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How DTC Brands Are Adapting to Covid-19

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The Covid-19 pandemic changed everything in our society, from daily commutes to spending behavior. Despite this, only 22% of DTC brands reported declines in sales, whereas many traditional retailers have suffered sales dips or even bankruptcy during the crisis. 

Clearly, DTCs have some tricks up their sleeves. What can traditional brands learn from how DTCs thrived during quarantine?

Meeting the moment for consumers 

Once the country began quarantining, businesses conducted massive layoffs and furloughs. With a huge percentage of the country not working, many consumers stopped buying big-ticket items. This meant DTCs needed to pivot their offerings to maintain business. For example, DTC mattress darling Casper started selling auxiliary items like pillows and dog beds to weather the storm. 

It isn’t just a matter of chasing revenue. This pivot requires an understanding that consumer behavior has changed. Sock and apparel brand Bombas took a step back in pushing no-show socks, which would usually become a focal point during the summer months, after noticing that consumers weren’t buying as many — presumably seeking comfort over style as they spent more time indoors. Who was in danger of seeing your socks when you’re stuck at home for weeks at a time?

Brands must understand that their products must meet the needs of the consumer in that moment. Bombas recognized that consumers were focused on comfort over style and made that adjustment. Casper expanded their offerings to engage consumers that weren’t in the market to buy a mattress with a big price tag. Everyone can learn from this: It’s important to meet your customers where they are, even outside of a global pandemic. 

Do well by doing good

As the coronavirus continues to surge around the globe, DTCs are doing well by donating to charitable causes and producing necessary equipment like masks. For instance, Yoga apparel retailer Lululemon’s senior leadership team reduced its salaries by 20% and used the savings to establish the new We Stand Together Fund to aid employees facing hardship due to COVID. 

These types of shows of solidarity help consumers understand the values of companies more than tweeting pablum ever will. 

Lean into e-commerce

DTC brands are succeeding over traditional retailers in this environment because DTCs are established in e-commerce. As the pandemic limited in-person shopping, it accelerated the growth of e-commerce transactions. Those with the infrastructure in place to optimize from this dramatic shift, like DTC brands, have been able to ride out the storm.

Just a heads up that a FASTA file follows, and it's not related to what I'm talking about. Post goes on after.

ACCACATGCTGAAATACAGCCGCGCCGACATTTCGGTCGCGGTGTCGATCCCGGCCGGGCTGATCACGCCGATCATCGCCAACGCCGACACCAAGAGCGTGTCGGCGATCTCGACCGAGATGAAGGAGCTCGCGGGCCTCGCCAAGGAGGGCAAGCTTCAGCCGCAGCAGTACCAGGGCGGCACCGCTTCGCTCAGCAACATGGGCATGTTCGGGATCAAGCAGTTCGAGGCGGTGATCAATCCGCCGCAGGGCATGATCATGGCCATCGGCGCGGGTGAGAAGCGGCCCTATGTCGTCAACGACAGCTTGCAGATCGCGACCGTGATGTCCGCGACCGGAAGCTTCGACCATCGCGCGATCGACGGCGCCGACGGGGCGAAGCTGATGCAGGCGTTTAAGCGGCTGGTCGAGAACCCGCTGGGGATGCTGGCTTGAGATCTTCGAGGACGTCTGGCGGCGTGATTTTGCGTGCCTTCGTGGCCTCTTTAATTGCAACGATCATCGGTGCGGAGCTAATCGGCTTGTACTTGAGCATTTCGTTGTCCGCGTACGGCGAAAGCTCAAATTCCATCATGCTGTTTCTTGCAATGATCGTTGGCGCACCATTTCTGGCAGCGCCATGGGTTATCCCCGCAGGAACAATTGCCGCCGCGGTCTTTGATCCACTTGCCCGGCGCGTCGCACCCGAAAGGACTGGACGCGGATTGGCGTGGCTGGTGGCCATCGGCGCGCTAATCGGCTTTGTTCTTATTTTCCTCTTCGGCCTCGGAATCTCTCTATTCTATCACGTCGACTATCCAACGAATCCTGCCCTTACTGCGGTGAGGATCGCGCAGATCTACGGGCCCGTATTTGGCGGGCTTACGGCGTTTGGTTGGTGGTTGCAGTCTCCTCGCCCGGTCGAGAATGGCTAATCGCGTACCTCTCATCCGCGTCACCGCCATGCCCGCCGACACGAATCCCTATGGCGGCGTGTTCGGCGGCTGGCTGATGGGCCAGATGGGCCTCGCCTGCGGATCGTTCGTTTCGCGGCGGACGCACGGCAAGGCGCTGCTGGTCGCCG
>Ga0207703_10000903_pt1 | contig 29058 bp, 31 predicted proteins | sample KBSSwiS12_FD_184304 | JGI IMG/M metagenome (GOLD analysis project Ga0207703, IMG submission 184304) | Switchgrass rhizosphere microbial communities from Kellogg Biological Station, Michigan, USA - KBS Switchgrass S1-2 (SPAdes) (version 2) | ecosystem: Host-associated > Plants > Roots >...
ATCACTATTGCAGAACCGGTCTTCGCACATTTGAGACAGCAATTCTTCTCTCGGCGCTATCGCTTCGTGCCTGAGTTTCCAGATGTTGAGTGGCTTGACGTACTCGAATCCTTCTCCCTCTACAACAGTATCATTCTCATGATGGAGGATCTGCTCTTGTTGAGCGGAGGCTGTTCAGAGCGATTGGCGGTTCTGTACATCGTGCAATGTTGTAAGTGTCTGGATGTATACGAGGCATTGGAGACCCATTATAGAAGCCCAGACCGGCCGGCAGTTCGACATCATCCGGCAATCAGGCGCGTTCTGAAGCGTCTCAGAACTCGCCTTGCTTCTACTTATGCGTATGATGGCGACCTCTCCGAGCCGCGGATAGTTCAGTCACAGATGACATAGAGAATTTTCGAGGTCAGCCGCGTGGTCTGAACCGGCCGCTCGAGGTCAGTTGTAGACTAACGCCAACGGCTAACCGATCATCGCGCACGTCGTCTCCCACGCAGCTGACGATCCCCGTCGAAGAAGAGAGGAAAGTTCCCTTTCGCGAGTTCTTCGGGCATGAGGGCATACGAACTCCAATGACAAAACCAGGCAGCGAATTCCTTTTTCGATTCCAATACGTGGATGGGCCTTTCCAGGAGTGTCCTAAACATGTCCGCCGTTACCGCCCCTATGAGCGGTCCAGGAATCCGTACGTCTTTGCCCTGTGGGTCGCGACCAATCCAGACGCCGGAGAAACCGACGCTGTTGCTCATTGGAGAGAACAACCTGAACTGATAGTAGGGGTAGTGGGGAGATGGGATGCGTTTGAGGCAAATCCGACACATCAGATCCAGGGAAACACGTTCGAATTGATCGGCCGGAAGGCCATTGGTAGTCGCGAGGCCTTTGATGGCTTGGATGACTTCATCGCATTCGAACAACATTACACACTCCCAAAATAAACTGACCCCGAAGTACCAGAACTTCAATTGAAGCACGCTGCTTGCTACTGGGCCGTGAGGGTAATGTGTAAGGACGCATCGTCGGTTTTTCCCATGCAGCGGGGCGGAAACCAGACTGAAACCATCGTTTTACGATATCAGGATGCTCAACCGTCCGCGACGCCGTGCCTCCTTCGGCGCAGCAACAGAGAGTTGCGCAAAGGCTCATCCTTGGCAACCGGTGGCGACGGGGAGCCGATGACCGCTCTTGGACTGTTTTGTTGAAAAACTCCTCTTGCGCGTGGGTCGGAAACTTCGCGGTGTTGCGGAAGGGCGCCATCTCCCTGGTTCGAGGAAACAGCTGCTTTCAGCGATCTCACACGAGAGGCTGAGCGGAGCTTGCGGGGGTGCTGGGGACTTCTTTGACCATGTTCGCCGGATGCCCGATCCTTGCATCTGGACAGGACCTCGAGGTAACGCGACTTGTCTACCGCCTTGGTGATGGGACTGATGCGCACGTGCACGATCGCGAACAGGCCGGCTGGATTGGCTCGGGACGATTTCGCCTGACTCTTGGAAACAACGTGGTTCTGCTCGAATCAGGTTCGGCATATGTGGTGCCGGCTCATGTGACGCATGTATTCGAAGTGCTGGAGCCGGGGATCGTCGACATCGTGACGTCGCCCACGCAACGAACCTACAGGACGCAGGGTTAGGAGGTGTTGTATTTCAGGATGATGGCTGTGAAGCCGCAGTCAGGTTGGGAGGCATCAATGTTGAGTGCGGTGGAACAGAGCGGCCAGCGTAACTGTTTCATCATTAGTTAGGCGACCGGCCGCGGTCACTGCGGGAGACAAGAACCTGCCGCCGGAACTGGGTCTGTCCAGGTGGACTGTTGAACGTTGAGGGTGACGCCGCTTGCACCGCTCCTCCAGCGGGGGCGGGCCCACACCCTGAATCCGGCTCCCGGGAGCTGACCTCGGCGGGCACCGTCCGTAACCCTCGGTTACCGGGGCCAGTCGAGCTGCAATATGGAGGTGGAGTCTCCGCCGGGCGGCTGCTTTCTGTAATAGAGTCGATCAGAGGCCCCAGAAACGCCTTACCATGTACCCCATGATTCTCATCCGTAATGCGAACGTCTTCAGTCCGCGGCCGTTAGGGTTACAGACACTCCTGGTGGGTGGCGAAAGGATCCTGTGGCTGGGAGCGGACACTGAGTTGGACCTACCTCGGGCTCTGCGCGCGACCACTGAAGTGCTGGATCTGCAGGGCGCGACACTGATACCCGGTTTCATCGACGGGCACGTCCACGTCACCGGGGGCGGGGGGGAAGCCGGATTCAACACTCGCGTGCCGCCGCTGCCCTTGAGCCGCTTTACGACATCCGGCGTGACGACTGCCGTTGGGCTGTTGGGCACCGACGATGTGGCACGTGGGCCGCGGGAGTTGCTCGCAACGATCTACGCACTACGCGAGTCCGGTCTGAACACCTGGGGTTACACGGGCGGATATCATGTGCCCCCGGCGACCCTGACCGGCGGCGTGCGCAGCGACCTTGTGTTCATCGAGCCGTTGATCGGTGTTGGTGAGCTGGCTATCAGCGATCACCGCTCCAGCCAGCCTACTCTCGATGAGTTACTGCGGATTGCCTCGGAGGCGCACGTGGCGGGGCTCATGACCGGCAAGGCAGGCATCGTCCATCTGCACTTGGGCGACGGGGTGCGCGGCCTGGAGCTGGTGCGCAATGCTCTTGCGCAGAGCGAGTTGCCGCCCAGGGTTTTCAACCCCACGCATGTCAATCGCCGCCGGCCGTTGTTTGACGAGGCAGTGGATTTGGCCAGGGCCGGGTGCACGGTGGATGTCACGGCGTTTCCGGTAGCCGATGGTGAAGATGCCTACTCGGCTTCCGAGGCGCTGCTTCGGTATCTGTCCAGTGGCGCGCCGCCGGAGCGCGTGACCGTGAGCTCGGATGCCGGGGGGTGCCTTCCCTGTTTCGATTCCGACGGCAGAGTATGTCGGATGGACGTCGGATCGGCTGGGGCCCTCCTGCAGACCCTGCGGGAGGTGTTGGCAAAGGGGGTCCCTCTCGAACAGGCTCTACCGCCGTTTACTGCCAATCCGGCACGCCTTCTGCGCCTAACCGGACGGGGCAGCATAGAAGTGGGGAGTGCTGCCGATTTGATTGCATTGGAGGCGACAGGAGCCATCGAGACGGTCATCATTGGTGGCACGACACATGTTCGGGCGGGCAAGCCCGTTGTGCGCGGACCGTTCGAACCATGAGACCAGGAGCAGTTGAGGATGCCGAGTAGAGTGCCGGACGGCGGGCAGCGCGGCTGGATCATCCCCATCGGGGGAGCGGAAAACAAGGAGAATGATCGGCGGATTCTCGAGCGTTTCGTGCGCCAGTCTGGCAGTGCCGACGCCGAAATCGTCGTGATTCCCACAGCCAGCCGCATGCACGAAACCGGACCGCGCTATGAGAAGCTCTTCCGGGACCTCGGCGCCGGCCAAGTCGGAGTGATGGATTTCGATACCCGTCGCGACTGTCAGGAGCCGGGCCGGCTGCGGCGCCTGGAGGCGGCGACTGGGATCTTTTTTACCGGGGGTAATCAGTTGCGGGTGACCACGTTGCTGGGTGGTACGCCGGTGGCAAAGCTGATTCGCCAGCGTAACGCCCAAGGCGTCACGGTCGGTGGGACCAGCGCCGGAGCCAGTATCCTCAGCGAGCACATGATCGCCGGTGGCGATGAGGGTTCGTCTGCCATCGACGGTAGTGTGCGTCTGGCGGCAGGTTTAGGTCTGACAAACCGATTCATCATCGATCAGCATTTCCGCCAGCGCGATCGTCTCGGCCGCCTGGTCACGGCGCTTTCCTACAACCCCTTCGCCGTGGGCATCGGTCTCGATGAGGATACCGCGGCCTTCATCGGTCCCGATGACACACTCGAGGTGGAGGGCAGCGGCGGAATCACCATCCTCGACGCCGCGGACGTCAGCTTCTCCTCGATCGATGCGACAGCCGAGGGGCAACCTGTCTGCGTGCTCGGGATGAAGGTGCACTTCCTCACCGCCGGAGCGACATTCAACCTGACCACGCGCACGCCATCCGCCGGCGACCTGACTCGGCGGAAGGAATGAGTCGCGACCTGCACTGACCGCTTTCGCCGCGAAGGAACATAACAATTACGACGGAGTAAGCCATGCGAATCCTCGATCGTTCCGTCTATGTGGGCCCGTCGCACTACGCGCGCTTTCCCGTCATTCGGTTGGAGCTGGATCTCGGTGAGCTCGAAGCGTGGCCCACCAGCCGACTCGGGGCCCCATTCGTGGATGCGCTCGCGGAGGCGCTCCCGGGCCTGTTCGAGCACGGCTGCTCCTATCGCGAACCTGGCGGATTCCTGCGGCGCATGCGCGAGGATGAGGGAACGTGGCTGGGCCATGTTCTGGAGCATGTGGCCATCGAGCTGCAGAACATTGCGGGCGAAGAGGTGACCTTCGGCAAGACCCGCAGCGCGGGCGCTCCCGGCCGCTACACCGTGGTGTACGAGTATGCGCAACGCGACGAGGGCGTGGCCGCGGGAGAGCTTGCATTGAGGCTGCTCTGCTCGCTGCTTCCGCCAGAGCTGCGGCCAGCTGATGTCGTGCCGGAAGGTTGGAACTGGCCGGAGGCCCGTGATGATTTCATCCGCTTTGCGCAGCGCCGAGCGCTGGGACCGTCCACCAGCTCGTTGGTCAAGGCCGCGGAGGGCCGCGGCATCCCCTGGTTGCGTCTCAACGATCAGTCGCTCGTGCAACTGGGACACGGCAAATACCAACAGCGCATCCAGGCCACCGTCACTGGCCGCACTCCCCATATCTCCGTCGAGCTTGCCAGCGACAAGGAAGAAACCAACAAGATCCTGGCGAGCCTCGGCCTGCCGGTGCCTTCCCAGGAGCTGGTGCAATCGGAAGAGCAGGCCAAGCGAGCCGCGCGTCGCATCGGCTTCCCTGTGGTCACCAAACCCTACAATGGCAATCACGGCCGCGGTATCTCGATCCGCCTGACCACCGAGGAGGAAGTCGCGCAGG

Experts believe that in-person shopping will probably never return to the way it was, and this is going to be true even for categories like grocery. Traditional brands must catch up or risk obsolescence. 

Pivot marketing spend to where consumers are: CTV and email

As more Americans quarantined at home, the connected TV (CTV) and email channels actually saw gains. The time users spent on CTV increased 81% year-over-year from 2019 – around 4 billion hours per week. And as work from home continues, consumers are glued to their computers (and therefore email) for many hours of the day. 

Over the beginning weeks of quarantine, we saw a 5% increase in email opens. However, email is also a solid bet outside of COVID. Statista found that 3.9 billion people used email in 2019 and predicts that number to grow to 4.48 billion users in 2024.

Besides consumer attention, why are DTCs leaning into email? It’s because as a personalized 1:1 communication channel, a solid amount of revenue comes from email marketing for DTCs. Consumers have opted into receiving email from the brand and welcome hearing from them in that medium. In fact, we saw that opens for newsletters related to shopping grew by 83% this spring, showing consumers embraced shopping through email. 

Traditional brands are missing out on consumer attention, developing a relationship, and, ultimately, revenue if they don’t adequately invest in these digital channels. 

When Covid shut down the world, it wasn’t just traditional retailers that were hit. DTC brands were, too. Shifts in consumer shopping habits during the pandemic forced DTC brands to alter the ways they think and they still came up on top. As the world continues to navigate our new normal, we hope that others can learn from the strategies DTCs are implementing. 

Kerel Cooper is the Senior Vice President of Global Marketing at LiveIntent